-Wifi shield sends tweet (follow on Twitter: hackolantern)
-Wait 20 seconds before it can shoot again
Google’s Energy Monitor allows householders to monitor energy use and greenhouse gas emissions, thereby reducing consumption and saving money. Google may be best known for helping you find things on the web, but the online search company’s latest move is a bid to make futuristic low-energy eco-homes a reality. Launching for the first time in the UK today, Google Powermeter is an online tool that allows householders to monitor their home’s energy use and greenhouse gas emissions via the web, and so reduce their consumption and save money.
Some history – The open source Tweet-a-watt project was announced and released before the Google Powermeter, after the release we applied to Google’s program so the Tweet-a-watt could work with the Google Powermeter API, we received a generic form-letter response, and then later a Google engineer commented on our site…
Hi,I’m an engineer on the Google PowerMeter team. I think Tweet-a-Watt is a really cool project! We’re excited by all the interest around Tweet-a-Watt and other do-it-yourself energy-monitoring projects, and we’d love to have all kinds of devices working with Google PowerMeter. Please stay tuned. Comment by Ka-Ping Yee — April 28, 2009 @ 4:45 am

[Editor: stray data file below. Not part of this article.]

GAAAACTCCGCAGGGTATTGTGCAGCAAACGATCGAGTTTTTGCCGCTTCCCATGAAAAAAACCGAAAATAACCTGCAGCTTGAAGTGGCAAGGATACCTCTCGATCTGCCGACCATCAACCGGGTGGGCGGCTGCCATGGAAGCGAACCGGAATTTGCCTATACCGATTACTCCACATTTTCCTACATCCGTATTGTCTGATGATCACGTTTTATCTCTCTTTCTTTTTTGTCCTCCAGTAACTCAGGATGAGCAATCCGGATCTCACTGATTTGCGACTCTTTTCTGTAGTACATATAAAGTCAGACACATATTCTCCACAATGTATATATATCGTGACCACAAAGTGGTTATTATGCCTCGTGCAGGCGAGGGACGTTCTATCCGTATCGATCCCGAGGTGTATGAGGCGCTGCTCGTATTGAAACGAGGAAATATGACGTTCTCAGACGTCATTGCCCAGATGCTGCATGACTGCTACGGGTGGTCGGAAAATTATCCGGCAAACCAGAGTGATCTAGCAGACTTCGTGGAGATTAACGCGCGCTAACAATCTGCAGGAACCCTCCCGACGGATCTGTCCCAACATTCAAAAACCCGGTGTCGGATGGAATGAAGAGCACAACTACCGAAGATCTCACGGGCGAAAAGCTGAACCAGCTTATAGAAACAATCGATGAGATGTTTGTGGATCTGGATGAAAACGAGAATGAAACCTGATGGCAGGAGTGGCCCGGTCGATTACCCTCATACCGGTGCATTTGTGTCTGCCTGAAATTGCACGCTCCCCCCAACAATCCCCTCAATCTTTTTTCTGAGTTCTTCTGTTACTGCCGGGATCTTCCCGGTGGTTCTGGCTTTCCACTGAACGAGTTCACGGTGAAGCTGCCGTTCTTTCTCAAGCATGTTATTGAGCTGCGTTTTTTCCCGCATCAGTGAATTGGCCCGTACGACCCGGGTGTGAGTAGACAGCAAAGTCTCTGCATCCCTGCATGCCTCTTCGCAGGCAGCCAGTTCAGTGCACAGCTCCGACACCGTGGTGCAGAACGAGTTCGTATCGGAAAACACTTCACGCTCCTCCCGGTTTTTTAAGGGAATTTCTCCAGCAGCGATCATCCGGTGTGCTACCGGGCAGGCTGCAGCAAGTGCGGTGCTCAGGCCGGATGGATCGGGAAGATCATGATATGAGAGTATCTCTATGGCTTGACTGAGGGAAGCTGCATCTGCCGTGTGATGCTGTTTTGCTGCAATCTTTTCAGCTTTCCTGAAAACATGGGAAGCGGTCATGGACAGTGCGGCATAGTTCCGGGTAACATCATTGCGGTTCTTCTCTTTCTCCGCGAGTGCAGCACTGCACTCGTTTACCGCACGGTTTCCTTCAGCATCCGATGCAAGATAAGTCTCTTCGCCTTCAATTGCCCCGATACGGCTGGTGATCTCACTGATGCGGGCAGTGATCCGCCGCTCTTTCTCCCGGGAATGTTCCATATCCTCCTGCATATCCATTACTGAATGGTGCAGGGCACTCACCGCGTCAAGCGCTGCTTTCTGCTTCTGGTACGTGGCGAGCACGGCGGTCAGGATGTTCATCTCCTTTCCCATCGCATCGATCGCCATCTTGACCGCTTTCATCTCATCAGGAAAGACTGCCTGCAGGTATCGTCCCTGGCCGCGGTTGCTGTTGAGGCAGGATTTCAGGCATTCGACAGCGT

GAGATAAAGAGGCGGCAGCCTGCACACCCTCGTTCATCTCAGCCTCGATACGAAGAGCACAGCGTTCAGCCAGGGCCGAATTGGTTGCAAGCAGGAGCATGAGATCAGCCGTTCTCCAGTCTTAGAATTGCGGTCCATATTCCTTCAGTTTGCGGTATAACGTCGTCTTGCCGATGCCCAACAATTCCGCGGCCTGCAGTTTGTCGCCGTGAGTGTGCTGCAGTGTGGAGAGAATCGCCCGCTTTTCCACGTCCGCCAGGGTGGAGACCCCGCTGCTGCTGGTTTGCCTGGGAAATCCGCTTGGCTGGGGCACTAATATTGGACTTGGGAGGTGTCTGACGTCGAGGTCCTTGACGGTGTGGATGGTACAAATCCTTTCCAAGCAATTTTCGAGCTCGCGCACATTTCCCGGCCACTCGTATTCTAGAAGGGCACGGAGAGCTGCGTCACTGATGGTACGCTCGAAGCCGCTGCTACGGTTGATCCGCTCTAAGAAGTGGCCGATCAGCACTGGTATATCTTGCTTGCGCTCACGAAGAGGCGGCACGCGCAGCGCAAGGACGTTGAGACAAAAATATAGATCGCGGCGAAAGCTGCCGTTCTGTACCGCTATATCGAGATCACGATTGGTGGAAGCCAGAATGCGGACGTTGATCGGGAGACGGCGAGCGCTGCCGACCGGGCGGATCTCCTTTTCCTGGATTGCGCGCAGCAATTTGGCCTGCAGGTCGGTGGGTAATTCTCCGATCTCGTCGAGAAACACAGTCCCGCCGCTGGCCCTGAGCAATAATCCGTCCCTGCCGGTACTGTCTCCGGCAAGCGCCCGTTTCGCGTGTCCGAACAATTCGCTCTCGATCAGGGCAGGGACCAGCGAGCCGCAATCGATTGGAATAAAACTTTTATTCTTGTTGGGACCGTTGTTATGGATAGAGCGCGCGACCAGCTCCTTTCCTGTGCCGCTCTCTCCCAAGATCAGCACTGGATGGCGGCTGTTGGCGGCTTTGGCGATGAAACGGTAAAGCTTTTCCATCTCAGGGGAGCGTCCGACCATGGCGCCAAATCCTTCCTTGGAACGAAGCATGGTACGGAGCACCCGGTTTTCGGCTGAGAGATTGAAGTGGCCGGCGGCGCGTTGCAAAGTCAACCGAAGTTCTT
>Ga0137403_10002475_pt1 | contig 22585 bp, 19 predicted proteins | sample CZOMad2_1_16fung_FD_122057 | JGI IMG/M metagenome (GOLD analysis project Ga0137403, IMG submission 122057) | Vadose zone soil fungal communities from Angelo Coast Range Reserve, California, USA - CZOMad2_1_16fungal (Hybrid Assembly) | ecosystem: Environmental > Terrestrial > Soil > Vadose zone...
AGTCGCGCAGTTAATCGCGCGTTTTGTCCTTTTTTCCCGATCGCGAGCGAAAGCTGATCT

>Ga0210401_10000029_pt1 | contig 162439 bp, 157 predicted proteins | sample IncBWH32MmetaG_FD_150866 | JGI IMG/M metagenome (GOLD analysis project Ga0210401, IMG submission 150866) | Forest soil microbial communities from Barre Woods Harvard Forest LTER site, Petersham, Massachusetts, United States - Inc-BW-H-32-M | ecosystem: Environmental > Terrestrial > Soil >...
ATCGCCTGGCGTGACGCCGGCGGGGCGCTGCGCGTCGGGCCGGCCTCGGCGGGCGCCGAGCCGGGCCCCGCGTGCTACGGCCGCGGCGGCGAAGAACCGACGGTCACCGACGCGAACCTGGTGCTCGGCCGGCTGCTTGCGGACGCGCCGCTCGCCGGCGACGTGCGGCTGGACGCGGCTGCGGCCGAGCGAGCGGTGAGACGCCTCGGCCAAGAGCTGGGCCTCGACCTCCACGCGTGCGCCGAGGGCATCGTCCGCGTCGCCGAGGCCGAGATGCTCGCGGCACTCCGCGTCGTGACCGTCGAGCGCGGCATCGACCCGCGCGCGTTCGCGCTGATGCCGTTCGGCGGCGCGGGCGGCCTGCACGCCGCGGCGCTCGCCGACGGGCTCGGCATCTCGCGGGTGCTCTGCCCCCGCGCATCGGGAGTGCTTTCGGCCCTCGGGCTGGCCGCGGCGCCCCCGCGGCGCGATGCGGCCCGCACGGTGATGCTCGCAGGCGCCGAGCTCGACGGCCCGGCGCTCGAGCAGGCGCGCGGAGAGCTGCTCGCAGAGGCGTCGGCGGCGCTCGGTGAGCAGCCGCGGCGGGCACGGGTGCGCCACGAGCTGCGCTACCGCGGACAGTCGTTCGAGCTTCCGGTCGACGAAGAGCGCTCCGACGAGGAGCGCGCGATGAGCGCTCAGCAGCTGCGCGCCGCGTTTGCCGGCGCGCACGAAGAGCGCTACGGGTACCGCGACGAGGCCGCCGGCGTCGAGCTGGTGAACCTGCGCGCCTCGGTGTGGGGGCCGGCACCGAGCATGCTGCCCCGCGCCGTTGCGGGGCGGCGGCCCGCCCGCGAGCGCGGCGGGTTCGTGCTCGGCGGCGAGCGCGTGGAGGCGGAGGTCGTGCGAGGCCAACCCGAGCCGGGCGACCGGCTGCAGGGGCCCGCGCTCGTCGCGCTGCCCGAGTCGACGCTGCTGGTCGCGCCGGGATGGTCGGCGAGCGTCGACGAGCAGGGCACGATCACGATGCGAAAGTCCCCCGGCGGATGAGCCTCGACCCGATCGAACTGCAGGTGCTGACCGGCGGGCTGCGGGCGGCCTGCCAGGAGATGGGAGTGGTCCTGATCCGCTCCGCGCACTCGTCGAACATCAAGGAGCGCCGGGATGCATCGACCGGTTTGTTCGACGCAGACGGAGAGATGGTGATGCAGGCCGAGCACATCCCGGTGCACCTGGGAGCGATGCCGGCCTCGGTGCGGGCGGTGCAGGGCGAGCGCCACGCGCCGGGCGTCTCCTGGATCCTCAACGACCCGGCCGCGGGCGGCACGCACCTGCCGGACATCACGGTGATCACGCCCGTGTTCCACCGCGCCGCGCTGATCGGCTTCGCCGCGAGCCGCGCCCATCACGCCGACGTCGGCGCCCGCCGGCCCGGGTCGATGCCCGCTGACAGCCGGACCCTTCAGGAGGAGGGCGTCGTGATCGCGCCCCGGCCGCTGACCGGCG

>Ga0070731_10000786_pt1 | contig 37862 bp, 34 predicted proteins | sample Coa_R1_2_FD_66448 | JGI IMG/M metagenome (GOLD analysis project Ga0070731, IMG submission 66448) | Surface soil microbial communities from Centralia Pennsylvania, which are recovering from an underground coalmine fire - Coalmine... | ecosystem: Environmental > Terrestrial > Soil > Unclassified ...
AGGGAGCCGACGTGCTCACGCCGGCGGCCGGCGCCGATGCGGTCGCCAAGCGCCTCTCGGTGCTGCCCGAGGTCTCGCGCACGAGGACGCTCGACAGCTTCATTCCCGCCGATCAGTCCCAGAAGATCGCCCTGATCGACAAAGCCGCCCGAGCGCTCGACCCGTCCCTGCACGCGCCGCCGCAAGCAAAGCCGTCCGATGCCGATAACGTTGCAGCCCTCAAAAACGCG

That was about 6 months ago. We’ve sent additional requests through the Google powered device form, but they’ve been ignored. There are thousands of people out there using the fully open source energy monitoring system based on the software (and hardware) of the Tweet-a-watt, which also uses Google’s app engine, it’s not clear why Google isn’t working with any of them or opening up their API so other power meters can use it.
Lastly, another Power meter maker wrote in a few months ago.
It’s almost 2 month later and our situation is like yours in April 2009. We are metering device manufacturer, we applied to the program and did not get any response from Google, not even stay tuned. The powermeter API seems to be something virtual. Comment by Robert — June 18, 2009 @ 5:27 pm
Xerox researchers have invented a kind of ink that can conduct electricity and be used to put electronic circuits on top of plastics, film, and textiles. That means in the coming years we’ll be able to wear or bend our electronics. You could even print out your electronic gadget on plastic sheets, as if you were printing a document. Silicon chips have long been too expensive or heavy to use in devices that are extremely lightweight. The Xerox team solved this fundamental problem with lighter materials, and it plans to sell the new materials to other businesses that could make wearable electronics.